In addition, approximately 90 per cent of the hairs on our head are in some part of the anagen growing phase at any one time. Thus, we can maintain a regular hairstyle, without it suddenly looking different overnight. Because, although hair follicles act independently of each other, the majority are in the same phase.


However, the hair on the arms, legs, eyelashes, and eyebrows has a very short anagen phase of about 30 to 45 days, explaining why they don’t grow as long as the hair on your head. And to be honest, I think we’re all glad of that.


Another important part of the anagen phases gives your hair its colour. Initially, hair is white. It gets its natural colour from a type of pigment called melanin. As the hair forms in the follicle, melanocytes inject melanin into the keratin cells. Thus, hair in the early anagen phase contains abundant melanin.


Catagen (Transition phase)

The subsequent growth cycle phase is the catagen, a short transitional period in which the hair stops growing. It pulls away from the bottom of the hair follicle, thus losing its nutrient supply from the dermal papilla.


Approximately 3 per cent of all hairs are in the catagen phase at any time. On average, this phase lasts for about one to two weeks. This phase forms what is known as club hair, a hair that remains in place but no longer receives nutrients to grow.


Telogen (Resting phase)

The next phase of the growth cycle is the telogen or resting phase. During this phase, the club hair sits inactive, and the hair follicle attaches once more to the dermal papilla, ready to start the anagen phase again.


Usually, 6 to 8 percent of all hairs are in the telogen phase. This phase lasts for about three months for hairs on the head and longer for eyelashes, eyebrows and arm and leg hairs. Pulling out a hair during this phase will reveal a solid, hard, dry, white material at the root.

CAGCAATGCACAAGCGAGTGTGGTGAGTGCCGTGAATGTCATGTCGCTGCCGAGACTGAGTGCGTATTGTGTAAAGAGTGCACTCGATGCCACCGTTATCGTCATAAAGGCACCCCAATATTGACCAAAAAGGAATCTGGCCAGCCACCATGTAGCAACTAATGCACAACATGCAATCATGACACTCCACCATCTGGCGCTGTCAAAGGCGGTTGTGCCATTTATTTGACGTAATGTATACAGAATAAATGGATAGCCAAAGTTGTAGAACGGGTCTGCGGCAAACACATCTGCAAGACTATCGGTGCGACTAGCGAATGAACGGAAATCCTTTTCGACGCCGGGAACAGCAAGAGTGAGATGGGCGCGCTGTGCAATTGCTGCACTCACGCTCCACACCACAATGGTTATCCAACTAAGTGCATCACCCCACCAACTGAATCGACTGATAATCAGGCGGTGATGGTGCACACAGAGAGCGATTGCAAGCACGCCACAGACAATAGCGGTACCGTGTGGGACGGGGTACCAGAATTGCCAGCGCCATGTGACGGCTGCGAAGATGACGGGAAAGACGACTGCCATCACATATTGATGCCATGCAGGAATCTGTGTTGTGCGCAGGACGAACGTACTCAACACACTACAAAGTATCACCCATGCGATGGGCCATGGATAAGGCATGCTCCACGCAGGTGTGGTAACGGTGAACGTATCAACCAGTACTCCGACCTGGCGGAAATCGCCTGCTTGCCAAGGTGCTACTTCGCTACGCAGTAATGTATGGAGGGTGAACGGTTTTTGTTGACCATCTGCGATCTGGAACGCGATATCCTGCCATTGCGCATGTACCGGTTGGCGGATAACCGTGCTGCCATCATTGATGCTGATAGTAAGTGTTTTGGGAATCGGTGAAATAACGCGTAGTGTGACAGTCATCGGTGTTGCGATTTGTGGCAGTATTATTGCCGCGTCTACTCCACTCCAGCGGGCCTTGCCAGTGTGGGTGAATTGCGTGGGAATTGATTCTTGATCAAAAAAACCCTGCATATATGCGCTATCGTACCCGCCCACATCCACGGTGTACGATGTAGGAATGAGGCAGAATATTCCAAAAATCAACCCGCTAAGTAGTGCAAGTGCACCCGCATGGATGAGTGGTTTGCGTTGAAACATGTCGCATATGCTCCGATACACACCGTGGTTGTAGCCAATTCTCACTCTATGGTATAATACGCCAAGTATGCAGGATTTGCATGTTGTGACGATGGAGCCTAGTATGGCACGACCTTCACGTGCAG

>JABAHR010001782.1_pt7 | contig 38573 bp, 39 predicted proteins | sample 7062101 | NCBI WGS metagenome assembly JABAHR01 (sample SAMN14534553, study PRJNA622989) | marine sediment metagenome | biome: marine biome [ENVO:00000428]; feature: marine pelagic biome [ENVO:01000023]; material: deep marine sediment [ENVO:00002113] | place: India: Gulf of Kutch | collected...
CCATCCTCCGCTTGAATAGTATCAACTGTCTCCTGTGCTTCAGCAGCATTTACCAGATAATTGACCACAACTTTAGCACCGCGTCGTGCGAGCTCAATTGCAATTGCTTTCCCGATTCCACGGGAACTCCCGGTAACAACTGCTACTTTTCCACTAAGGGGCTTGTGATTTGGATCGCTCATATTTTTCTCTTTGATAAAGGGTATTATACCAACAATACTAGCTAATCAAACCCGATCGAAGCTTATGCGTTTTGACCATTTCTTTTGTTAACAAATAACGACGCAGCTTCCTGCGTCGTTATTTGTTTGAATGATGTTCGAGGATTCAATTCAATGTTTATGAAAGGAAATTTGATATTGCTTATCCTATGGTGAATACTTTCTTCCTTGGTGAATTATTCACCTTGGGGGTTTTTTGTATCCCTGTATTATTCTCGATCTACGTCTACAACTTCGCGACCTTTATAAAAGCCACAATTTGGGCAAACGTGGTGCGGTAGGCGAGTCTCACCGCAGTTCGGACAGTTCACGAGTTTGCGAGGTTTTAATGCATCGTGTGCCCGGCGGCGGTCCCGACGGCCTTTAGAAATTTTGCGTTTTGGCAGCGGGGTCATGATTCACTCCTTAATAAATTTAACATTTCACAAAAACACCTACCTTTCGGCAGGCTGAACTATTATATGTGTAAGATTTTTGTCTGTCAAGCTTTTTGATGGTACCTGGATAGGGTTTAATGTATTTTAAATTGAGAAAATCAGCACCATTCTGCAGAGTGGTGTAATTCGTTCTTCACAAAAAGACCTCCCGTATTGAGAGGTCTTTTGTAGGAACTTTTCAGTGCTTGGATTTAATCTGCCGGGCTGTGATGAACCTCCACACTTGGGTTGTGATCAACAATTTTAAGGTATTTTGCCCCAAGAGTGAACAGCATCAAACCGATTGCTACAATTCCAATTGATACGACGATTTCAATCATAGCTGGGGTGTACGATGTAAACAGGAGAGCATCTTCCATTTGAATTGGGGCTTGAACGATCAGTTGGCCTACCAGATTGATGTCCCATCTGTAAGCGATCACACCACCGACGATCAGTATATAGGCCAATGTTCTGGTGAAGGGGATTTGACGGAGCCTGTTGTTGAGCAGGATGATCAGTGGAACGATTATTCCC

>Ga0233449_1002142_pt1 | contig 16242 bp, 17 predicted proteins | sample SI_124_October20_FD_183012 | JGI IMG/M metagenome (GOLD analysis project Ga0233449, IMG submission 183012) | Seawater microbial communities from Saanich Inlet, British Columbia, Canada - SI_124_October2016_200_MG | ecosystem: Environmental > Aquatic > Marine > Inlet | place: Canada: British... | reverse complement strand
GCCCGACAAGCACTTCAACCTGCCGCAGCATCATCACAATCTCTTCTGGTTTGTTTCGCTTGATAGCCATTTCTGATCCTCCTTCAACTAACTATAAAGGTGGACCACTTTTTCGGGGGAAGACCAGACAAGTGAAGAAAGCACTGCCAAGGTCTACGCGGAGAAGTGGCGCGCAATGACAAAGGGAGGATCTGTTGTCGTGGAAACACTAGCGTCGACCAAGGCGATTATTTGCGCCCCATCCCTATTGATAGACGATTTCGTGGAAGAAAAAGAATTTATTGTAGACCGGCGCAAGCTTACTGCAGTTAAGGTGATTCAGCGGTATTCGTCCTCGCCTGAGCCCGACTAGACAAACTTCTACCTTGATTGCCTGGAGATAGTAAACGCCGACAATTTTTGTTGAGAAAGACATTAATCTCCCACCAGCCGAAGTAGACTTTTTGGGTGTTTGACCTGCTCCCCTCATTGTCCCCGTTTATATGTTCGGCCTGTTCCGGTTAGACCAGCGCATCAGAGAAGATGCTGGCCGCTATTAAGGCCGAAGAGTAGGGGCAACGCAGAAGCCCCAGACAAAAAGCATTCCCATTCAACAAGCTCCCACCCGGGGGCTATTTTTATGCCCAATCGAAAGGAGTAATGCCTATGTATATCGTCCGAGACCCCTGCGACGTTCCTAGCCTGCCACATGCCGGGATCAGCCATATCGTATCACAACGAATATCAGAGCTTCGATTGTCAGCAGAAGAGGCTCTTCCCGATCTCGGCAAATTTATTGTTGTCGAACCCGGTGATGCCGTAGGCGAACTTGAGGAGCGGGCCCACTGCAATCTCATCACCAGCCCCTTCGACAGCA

During telogen, there is very little or no melanin in the follicle.


Exogen (Shedding phase)

Some experts describe the telogen phase as the resting and shedding phase. Others mention the shedding phase separately, known as the exogen phase.


The exogen phase is an extension of the telogen phase and occurs as new hair starts to grow at the base of the follicle. The new growth pushes the club or ‘old’ hair up and out of the follicle and the hair sheds.


The exogen phase can last between two and five months.


The new hair now enters the early anagen phase and the cycle starts again.


How does the hair growth cycle affect hair removal?

Knowing a little more about the hair growth cycle helps us to understand why some hairs appear to grow back more quickly than others after shaving or perhaps waxing. The cycle also explains why we need repeated treatments to achieve more permanent hair removal results with IPL or electrolysis.


Intense Pulsed Light (IPL)

IPL treatment relies on the absorption of light by the hair pigment (melanin). Therefore, the most effective treatments are with hair containing more melanin.


As mentioned above, the hair and the follicle contain most melanin during the early anagen (active growing) phase. Thus, we must repeat an IPL treatment several times to catch the resting hair follicles as they re-enter the growth phase.


Learn more about IPL treatments at our Central London salon in our blog article and treatment page.


Electrolysis

Electrolysis treats hair effectively in the active growth stage, the early anagen and anagen phase only.


As the hair actively grows, it remains connected to the dermal papilla. Electrolysis can therefore destroy the dermal papilla, preventing further hair growth and achieving permanent hair removal.


But remember, hair grows at different rates and can be in different growth stages on other parts of the body. Therefore, it’s important to have regular treatments to treat all hairs during the anagen phase.


Learn more about electrolysis treatments at our City of London salon on our treatment page.


If you feel that you’re losing hair faster than you’re used to, or have excessive hair growth, talk with your doctor. An underlying condition that’s disrupting the stages of hair growth may be to blame. Treating it promptly may help manage the problem.